DENVER (AP) _ Three days after calling Timothy McVeigh's reported confession a hoax, the defense team for the Oklahoma City bombing suspect said it had faked the statement and accused The Dallas Morning News of stealing it.

The defense team said the document was concocted to persuade a witness suspected of being involved in the bombing conspiracy to talk to defense investigators.

Stephen Jones, McVeigh's lead attorney, said it was among hundreds of computer files stolen by the Morning News. He demanded an investigation of the newspaper, and accused the Morning News of breaking into the defense's computer files to obtain documents for McVeigh and co-defendant Terry Nichols, as well as 25,000 FBI files.

Jones offered no proof that theft was committed and said he could not disclose precisely what documents had allegedly been stolen. Federal prosecutors said no one had formally requested an investigation.

The newspaper denied breaking any laws. Its lawyer, Paul Watler, said the paper used ``lawful newsgathering techniques'' and ``did not hack into Mr. Jones' computer system and it did not assist anyone else in doing so.''

``We have no fear of criminal repercussions,'' Watler said.

In a story published online Friday, the newspaper cited a defense memorandum that said McVeigh admitted to driving the explosives-laden truck that demolished the Alfred P. Murrah federal building in April 1995, killing 168 people and injuring more than 500.

The memo said he chose a daytime attack to ensure a ``body count.''

Jones responded within hours, saying the document was either a hoax or had been stolen; he suggested the paper had been duped by one of its critics.

On Monday, the defense elaborated. It said the confession was a ploy to elicit statements from someone else the defense suspected.

``The defense believed that this person was willing to talk if the individual believed that he was not suspected by the defense of being a participant in the bombing,'' the defense said in a statement.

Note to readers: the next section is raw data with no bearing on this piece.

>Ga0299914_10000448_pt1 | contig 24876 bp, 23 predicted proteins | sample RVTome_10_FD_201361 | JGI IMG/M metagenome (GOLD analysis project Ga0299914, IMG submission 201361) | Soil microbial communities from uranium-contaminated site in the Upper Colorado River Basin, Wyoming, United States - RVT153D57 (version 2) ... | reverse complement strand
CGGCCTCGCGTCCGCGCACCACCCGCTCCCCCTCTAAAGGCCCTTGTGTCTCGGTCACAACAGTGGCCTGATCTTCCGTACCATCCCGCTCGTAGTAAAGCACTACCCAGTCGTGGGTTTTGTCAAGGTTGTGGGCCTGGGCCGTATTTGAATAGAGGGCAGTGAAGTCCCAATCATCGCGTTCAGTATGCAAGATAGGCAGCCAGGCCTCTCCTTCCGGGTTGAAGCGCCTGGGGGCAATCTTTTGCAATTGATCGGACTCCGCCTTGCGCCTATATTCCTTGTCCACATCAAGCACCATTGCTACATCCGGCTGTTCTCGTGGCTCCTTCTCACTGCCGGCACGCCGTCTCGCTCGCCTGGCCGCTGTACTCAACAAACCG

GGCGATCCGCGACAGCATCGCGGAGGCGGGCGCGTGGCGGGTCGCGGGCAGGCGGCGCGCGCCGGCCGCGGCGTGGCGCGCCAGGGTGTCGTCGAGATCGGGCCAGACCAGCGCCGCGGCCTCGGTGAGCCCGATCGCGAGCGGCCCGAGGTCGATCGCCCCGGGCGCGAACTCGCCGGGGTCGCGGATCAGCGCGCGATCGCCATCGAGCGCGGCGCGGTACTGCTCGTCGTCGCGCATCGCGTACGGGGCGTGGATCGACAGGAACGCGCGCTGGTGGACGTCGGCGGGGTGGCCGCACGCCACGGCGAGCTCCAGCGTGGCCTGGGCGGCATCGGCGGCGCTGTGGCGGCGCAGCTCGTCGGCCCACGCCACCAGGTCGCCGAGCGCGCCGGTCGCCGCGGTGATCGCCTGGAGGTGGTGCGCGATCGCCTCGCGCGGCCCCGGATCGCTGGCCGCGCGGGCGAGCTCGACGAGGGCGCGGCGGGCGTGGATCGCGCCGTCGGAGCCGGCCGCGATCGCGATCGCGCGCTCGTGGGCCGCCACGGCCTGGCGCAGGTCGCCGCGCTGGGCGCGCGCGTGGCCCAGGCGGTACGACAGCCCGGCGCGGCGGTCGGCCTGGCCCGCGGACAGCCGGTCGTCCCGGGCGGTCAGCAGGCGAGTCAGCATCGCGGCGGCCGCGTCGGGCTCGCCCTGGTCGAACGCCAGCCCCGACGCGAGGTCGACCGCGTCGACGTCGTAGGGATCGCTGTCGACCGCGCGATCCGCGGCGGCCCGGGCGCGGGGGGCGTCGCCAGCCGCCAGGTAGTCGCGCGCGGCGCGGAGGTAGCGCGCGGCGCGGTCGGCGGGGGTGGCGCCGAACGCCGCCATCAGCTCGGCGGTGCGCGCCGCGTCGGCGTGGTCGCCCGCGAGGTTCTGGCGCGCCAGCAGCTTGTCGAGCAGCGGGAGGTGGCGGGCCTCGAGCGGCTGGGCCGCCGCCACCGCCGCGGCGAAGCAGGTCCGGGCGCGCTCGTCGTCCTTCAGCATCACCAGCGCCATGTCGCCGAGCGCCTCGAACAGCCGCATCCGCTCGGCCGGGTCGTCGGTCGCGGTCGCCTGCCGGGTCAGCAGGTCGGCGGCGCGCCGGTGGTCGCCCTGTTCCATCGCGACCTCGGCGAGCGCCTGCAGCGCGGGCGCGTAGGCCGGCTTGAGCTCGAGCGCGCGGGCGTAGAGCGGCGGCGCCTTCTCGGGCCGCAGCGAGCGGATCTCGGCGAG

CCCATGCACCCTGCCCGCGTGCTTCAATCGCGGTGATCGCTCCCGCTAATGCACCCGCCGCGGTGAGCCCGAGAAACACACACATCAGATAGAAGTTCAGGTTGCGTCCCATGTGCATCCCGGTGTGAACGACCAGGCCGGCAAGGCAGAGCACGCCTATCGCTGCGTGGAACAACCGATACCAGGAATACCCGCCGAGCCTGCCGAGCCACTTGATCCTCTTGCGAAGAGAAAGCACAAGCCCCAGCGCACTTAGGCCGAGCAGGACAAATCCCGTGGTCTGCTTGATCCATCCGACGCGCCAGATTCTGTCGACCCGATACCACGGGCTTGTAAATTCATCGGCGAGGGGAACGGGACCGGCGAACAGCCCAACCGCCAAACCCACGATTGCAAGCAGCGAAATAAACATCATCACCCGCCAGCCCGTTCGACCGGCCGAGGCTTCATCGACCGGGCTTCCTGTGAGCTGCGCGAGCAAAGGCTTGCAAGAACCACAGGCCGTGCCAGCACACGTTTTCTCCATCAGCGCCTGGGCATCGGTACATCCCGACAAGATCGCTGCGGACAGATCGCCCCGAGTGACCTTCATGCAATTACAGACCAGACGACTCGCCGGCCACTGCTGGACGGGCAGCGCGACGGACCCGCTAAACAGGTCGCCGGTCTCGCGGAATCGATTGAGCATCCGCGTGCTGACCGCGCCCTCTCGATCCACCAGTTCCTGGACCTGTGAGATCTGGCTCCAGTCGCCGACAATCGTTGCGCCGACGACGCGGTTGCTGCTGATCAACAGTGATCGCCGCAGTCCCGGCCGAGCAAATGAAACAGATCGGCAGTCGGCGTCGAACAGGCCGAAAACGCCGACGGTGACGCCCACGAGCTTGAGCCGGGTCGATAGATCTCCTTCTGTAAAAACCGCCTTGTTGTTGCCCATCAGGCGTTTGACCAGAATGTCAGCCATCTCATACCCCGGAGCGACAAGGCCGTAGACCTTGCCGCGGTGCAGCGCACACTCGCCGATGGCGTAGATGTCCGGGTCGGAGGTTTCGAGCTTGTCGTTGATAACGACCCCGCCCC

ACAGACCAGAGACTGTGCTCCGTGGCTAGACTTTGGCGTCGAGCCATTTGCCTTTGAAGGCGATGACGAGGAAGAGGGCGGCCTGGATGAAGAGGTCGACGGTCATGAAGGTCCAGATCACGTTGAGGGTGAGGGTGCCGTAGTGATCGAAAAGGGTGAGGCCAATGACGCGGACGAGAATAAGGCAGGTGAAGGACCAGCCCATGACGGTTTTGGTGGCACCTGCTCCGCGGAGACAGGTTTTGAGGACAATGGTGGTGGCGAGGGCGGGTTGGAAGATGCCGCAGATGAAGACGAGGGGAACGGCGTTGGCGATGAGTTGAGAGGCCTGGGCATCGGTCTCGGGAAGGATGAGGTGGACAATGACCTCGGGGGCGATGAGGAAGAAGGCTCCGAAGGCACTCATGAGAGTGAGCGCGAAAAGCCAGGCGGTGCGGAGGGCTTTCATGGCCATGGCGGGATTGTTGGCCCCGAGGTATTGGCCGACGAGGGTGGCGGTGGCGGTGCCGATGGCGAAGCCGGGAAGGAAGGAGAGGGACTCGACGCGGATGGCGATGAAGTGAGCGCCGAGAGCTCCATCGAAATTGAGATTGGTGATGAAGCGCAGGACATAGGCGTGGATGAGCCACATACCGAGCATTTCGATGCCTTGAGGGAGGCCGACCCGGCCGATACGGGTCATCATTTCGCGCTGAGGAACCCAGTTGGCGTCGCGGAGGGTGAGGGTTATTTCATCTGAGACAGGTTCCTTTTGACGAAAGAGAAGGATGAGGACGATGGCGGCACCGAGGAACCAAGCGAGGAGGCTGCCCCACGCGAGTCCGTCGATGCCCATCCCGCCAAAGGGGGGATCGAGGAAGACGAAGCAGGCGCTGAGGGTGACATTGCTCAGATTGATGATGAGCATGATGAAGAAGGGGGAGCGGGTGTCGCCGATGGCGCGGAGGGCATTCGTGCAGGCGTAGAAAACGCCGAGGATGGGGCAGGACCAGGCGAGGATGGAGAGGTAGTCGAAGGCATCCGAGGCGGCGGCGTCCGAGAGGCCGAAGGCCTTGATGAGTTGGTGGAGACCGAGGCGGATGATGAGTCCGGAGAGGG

That person, the defense claimed, ``had a history of incitement to violence and criminal activity.''

Jones denied that the statement from McVeigh was a confession or even a ``legitimate'' defense memo, but said he could not characterize it further because of a gag order by U.S. District Judge Richard Matsch. He said he found the document in his files after the newspaper published excerpts.

``They knew or should have known that they had stolen documents,'' Jones said. ``They knew or should have known they had no authorized release from Tim McVeigh, Judge Matsch or myself. There is no justification whatever for this criminal act.''

Nichols' attorney, Michael Tigar, said none of his client's confidential memoranda or privileged materials have been compromised. He said Jones' computer records included some of Nichols' defense files, but only witness statements shared with the prosecution.

McVeigh's trial is scheduled to begin March 31 in federal court here, with Nichols' trial to follow. But Jones said he may ask for a 90-day delay as a ``cooling off period.''

The Morning News filed a statement in court saying it would not report any more information from material used as ``the source of the previous articles.'' The paper said it was ``sensitive to the tension between Mr. McVeigh's fair trial rights and the national public interest in this case.''

Editor Ralph Langer said the purported confession story was of overriding public significance, but additional articles based on the defense reports ``would not rise to the same level of importance.''

Jones also said he would ask the Texas Supreme Court to investigate whether the Morning News reporter who wrote the confession story, Pete Slover, a lawyer, should be disbarred.

Slover pleaded no contest in 1990 to a misdemeanor charge of trespassing after spending nearly two hours alone in the Ellis County clerk's office after it closed. He told his editors that he entered the building through an unlocked side door to see if a clerk could show him records related to a double homicide.

Newspaper executives called the incident a misunderstanding and said Slover didn't intend to violate the law. He received six months' probation, a $1,000 fine and was ordered to perform 150 hours of community service.